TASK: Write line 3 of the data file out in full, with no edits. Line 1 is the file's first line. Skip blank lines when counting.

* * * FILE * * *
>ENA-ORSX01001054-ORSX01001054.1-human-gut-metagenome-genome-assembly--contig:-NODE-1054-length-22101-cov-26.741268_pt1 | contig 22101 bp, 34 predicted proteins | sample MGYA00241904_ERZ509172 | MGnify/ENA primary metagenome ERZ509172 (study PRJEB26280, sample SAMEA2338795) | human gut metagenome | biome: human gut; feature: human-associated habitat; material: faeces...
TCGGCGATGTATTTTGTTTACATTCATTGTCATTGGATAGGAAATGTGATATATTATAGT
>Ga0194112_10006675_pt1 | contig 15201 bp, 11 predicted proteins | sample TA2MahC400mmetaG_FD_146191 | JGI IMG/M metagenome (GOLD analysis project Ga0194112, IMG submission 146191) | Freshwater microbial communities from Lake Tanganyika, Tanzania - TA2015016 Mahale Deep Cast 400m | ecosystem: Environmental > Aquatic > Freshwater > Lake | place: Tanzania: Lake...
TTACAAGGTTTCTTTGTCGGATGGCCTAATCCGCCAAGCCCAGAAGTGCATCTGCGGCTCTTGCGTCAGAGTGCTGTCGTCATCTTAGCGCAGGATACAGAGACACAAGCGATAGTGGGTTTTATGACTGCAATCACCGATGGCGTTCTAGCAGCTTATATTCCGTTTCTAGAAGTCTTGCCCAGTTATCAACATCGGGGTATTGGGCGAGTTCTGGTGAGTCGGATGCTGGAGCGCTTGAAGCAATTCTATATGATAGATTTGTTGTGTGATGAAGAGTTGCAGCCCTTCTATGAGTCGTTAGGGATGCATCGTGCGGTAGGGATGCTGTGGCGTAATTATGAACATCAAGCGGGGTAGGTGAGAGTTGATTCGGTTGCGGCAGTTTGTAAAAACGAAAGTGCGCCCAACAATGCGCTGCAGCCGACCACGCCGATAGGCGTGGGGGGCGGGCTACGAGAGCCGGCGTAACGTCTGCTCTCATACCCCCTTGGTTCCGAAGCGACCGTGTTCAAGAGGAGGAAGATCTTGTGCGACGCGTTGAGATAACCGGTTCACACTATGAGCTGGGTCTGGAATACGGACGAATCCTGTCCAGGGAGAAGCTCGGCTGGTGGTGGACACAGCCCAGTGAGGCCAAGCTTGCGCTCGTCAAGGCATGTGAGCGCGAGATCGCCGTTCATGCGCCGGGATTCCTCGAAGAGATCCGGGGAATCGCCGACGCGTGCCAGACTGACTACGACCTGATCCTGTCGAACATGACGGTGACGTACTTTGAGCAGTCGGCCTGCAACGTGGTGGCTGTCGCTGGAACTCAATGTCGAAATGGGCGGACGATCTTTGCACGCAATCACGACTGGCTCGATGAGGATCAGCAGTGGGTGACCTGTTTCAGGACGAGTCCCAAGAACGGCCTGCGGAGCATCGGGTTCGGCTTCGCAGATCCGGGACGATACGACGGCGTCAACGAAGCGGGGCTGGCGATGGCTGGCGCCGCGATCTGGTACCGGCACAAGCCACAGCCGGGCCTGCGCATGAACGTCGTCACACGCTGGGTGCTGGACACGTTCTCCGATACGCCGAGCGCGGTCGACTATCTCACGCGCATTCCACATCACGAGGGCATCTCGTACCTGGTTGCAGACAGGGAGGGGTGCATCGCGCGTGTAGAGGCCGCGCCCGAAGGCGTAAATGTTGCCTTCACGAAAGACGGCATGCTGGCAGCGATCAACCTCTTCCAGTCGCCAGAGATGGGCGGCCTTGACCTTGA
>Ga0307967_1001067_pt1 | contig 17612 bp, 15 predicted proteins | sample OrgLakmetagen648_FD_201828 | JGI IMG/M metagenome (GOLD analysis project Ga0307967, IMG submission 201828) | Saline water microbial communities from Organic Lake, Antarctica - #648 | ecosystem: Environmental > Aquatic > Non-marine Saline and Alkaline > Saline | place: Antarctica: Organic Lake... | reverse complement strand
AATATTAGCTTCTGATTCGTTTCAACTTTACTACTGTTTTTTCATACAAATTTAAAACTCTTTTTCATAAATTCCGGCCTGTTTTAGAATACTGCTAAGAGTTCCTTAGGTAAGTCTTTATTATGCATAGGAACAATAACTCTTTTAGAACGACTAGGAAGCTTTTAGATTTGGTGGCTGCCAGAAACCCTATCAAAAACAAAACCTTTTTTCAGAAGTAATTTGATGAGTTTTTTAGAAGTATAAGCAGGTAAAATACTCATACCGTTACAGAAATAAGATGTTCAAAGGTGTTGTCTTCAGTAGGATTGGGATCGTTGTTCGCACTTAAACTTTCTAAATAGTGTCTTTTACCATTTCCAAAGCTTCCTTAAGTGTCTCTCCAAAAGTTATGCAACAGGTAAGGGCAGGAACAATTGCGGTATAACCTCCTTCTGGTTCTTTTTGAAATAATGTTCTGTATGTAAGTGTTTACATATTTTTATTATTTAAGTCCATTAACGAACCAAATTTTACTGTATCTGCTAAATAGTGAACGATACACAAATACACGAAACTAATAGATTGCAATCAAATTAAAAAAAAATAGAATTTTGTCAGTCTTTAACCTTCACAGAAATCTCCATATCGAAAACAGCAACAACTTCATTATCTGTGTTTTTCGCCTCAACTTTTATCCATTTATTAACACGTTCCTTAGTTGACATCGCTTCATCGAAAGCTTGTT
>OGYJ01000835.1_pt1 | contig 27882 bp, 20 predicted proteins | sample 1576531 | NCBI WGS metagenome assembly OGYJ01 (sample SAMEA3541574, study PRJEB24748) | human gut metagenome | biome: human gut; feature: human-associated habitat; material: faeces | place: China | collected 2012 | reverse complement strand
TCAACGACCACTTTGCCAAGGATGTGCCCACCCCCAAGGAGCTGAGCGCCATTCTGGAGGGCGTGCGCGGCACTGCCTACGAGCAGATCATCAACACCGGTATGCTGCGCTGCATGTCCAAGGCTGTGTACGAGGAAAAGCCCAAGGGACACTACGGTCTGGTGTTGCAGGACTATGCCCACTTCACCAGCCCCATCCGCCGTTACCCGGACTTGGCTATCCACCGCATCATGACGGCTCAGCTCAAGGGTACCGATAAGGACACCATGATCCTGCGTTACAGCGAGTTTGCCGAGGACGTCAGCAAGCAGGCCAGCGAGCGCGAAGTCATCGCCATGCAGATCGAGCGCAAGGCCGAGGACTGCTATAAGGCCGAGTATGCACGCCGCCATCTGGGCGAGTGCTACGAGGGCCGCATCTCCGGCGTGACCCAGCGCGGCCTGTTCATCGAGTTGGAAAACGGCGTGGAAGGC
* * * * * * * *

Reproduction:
>Ga0194112_10006675_pt1 | contig 15201 bp, 11 predicted proteins | sample TA2MahC400mmetaG_FD_146191 | JGI IMG/M metagenome (GOLD analysis project Ga0194112, IMG submission 146191) | Freshwater microbial communities from Lake Tanganyika, Tanzania - TA2015016 Mahale Deep Cast 400m | ecosystem: Environmental > Aquatic > Freshwater > Lake | place: Tanzania: Lake...